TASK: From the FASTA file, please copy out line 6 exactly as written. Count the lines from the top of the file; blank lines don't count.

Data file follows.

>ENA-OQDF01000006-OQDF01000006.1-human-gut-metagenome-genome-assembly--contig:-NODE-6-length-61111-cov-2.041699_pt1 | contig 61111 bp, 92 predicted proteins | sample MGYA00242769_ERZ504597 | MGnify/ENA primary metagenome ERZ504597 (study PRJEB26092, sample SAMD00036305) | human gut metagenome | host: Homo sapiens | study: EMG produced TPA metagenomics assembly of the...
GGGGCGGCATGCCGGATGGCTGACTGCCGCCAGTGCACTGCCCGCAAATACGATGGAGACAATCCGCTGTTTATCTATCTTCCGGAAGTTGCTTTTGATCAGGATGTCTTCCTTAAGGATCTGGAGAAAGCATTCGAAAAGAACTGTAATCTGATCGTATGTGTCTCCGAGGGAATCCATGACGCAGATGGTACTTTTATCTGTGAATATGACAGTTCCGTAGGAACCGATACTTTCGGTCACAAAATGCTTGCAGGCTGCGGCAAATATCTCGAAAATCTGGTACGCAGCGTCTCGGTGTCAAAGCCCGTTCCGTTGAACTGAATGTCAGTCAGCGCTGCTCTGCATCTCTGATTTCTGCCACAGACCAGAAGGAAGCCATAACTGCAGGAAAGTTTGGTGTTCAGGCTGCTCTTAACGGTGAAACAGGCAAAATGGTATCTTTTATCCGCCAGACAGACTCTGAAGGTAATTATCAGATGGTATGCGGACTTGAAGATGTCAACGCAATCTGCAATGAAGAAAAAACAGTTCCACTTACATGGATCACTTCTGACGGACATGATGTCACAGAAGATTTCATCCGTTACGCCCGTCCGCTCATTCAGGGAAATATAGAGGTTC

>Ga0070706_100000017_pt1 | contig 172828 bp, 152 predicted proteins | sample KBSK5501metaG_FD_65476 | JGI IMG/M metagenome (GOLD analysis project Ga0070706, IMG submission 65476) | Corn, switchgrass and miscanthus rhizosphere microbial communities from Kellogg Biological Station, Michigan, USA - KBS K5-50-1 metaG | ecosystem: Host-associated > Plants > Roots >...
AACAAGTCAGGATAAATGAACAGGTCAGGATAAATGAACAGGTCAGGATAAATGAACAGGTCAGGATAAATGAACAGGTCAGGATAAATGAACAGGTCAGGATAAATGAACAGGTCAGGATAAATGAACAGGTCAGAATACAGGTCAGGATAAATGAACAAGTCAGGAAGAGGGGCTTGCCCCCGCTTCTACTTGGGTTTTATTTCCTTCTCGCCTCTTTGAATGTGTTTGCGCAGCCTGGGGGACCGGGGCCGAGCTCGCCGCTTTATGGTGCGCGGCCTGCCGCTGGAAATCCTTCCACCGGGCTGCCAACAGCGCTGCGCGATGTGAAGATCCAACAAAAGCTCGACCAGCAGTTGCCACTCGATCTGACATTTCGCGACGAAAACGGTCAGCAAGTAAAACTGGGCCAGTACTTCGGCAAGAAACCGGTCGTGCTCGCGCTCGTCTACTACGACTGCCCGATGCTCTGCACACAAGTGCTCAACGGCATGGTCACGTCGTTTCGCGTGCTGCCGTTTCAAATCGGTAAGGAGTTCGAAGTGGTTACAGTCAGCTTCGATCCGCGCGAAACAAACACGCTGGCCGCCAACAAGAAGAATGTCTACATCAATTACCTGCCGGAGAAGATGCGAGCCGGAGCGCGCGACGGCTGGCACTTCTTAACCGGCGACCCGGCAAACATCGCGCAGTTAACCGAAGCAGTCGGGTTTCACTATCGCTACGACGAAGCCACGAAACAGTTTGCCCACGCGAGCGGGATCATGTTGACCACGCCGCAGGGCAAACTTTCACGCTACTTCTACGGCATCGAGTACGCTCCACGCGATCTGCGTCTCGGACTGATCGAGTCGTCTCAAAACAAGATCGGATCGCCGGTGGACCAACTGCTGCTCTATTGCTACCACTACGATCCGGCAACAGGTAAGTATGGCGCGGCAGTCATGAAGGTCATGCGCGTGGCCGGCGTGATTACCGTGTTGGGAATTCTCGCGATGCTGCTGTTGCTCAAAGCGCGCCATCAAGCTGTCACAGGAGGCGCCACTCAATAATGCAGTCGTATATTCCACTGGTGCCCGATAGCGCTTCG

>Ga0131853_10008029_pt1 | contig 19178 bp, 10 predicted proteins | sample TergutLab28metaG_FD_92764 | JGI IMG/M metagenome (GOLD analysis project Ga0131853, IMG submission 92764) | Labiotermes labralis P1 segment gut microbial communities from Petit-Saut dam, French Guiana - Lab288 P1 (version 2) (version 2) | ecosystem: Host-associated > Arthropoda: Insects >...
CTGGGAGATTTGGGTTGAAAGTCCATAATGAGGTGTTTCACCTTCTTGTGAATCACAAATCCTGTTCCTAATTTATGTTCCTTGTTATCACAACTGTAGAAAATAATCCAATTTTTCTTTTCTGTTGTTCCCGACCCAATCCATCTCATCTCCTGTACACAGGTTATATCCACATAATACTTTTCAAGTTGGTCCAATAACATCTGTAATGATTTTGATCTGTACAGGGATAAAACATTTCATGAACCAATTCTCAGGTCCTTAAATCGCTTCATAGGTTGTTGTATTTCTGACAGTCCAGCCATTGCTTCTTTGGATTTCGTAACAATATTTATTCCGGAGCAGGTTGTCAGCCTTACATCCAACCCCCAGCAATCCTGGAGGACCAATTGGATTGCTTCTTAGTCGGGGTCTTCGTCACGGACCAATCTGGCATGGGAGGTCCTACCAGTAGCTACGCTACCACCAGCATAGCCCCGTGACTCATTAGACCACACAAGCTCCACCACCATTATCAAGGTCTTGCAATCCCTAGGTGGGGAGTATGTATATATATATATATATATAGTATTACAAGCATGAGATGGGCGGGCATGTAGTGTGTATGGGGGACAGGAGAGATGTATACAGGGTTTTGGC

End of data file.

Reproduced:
CTGGGAGATTTGGGTTGAAAGTCCATAATGAGGTGTTTCACCTTCTTGTGAATCACAAATCCTGTTCCTAATTTATGTTCCTTGTTATCACAACTGTAGAAAATAATCCAATTTTTCTTTTCTGTTGTTCCCGACCCAATCCATCTCATCTCCTGTACACAGGTTATATCCACATAATACTTTTCAAGTTGGTCCAATAACATCTGTAATGATTTTGATCTGTACAGGGATAAAACATTTCATGAACCAATTCTCAGGTCCTTAAATCGCTTCATAGGTTGTTGTATTTCTGACAGTCCAGCCATTGCTTCTTTGGATTTCGTAACAATATTTATTCCGGAGCAGGTTGTCAGCCTTACATCCAACCCCCAGCAATCCTGGAGGACCAATTGGATTGCTTCTTAGTCGGGGTCTTCGTCACGGACCAATCTGGCATGGGAGGTCCTACCAGTAGCTACGCTACCACCAGCATAGCCCCGTGACTCATTAGACCACACAAGCTCCACCACCATTATCAAGGTCTTGCAATCCCTAGGTGGGGAGTATGTATATATATATATATATATAGTATTACAAGCATGAGATGGGCGGGCATGTAGTGTGTATGGGGGACAGGAGAGATGTATACAGGGTTTTGGC